The ironic thing about this is that I have since switched to InnoDB, and guess what, the virtual server was powered off, and many InnoDB tables crashed. InnoDB's automatic recovery did try and recover, but the log mentioned that there might be a MySQL bug and I might have to recover from a backup. The log didn't mention which tables it recovered, but it did output a ton of other unreadable junk, which I'm sure would prove useful to someone who wanted to spend three days on the project and who might be an InnoDB developer themself. My point again is that MySQL's (and InnoDB's) built-in tools for administrators is not very user friendly (not even for high-level administrators). They need someone from a marketing team to help them point them in the right direction.

                Anyway, the database would still run fine most of the time... inserting new data and reading back that old data, but when I'd try to delete data from the time period of when the power outage happened, MySQL would just plain crash, which just shouldn't happen. By process of elimination, I could figure out what table it was working on at the time and cause the crash as many times as I wanted by running any of the commands to DELETE records, repair table, optimize table, and sometimes check table... definitely a bug that MySQL would crash with those commands.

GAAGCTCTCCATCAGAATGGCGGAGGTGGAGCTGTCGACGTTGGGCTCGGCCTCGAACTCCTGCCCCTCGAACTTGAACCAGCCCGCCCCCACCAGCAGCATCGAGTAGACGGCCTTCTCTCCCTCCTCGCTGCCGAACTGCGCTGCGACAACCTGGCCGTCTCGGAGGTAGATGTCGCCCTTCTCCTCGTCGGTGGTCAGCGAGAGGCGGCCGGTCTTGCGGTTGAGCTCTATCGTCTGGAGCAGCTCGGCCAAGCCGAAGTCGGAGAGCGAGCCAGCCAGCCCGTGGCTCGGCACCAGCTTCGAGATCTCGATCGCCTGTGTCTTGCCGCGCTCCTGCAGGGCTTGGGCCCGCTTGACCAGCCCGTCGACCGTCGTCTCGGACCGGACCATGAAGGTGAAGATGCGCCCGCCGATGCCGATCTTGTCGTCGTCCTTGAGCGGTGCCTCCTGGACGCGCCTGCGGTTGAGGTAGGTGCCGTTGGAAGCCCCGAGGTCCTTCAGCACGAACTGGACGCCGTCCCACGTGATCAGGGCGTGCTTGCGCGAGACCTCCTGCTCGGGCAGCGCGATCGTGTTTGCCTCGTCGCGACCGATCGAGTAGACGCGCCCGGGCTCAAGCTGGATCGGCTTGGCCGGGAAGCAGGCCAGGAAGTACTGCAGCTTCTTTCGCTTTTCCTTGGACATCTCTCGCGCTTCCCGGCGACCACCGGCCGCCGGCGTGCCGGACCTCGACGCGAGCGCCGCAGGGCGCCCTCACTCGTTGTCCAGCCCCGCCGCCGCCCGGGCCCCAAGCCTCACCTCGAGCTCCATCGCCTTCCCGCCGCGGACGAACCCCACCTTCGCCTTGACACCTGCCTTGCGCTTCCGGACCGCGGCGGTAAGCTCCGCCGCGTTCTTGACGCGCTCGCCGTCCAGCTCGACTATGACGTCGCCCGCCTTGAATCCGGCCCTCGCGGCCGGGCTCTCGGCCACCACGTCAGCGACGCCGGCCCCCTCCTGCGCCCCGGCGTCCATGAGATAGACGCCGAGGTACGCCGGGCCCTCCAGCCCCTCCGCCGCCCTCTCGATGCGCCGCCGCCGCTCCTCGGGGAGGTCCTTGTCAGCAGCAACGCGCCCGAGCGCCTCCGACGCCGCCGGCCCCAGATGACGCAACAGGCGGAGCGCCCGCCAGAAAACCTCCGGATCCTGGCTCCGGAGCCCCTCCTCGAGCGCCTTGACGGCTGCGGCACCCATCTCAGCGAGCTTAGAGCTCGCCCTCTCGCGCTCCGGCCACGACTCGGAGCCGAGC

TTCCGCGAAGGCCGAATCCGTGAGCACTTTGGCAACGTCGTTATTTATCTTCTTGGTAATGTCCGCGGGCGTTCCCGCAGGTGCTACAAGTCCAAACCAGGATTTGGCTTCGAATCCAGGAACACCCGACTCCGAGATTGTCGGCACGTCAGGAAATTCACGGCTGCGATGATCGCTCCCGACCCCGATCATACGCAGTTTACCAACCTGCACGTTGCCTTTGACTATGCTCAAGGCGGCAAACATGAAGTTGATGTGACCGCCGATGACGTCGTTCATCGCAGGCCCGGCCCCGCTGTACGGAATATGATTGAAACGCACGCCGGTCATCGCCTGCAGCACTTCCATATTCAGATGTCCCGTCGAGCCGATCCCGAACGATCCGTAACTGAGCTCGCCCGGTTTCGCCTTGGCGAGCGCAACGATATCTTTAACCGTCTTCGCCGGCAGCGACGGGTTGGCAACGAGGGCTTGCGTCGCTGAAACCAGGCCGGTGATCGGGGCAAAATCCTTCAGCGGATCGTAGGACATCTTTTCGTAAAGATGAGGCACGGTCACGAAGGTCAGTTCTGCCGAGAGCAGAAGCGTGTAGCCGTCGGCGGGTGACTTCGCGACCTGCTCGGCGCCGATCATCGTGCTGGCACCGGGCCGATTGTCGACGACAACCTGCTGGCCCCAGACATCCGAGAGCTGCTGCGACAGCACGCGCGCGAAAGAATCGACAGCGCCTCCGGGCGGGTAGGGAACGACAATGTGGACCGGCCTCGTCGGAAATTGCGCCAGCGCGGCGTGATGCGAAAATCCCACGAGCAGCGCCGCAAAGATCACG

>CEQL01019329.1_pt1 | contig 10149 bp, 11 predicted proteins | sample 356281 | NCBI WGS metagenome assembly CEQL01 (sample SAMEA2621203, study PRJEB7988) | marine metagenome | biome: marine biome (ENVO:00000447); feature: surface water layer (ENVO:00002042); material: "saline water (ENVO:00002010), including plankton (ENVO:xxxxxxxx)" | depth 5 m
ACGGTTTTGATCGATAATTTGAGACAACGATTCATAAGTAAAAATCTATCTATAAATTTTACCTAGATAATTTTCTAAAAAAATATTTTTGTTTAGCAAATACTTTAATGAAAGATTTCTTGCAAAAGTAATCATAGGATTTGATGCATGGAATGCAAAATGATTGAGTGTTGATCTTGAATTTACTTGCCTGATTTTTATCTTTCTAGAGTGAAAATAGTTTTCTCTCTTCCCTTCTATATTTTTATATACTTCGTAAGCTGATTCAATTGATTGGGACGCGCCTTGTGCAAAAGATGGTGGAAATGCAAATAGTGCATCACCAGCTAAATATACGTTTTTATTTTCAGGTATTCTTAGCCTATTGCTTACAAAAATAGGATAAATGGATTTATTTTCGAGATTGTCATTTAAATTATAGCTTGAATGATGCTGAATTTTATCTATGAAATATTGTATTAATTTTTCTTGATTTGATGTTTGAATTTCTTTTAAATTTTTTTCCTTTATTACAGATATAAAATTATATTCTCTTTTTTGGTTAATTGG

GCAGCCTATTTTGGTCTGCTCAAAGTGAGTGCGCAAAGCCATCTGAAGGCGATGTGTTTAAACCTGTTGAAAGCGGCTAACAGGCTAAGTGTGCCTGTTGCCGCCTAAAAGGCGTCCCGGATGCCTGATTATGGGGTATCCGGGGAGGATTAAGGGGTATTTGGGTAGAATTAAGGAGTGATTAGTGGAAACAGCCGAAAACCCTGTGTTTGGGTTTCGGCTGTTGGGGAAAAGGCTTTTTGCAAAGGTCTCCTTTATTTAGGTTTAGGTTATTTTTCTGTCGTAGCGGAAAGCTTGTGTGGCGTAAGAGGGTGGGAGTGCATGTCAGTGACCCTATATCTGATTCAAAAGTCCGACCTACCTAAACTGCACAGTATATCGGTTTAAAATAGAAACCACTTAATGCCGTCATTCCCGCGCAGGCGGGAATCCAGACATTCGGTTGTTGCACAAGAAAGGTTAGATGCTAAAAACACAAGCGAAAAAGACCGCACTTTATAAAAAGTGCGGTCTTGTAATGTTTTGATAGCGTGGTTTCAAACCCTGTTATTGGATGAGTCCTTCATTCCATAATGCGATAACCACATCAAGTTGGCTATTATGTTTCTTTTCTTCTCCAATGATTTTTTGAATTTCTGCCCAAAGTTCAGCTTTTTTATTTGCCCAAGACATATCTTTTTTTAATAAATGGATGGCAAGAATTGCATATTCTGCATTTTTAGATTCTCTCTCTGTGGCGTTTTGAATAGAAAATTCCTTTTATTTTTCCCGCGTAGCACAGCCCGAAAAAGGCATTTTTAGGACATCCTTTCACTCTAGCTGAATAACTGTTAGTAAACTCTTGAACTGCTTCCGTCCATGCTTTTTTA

My main point though is that when MySQL comes back up after its crash, it ought to at least be able to know what it was doing when it crashed and report what failed. I understand this would involve the overhead of logging something with every action, and it would probably be an expensive operation to have that feature. I'm not sure what the answer is, but there needs to be more visibility into issues with table crashes.

                I shouldn't be able to just run an app for months not knowing that there is actually some bad data in there that could compromise my ability to do things like restore from a backup, for example. The backup data could be corrupted and I wouldn't know it because MySQL didn't tell me there was bad data in there.

                The underlying bug may be because I'm storing gzipped encoded text into blobs, and that kind of things probably isn't being tested as often, but all I want is a way to know whether tables have crashed at some point. If MySQL runs into an instance where it is about to die because of bad data, it at least ought to spit out some stuff about what it was doing into the log before it croaks. CHECK TABLE should actually work on InnoDB tables, but it doesn't really tell you for sure that something is corrupted, and in my case, it sometimes caused a MySQL crash.

                Rant complete, but I'm sure this isn't the last time I'll search for what other administrators do to watch the health of their databases. And I'm pretty sure that the tools I'm looking for aren't built yet.

                Comment


                • #9
                  The tools you need are simply to test your backups by restoring them and running mysqlcheck to verify the absence of corruption in any tables. It is impossible to overstate the importance of doing this. I suggest at least once a week.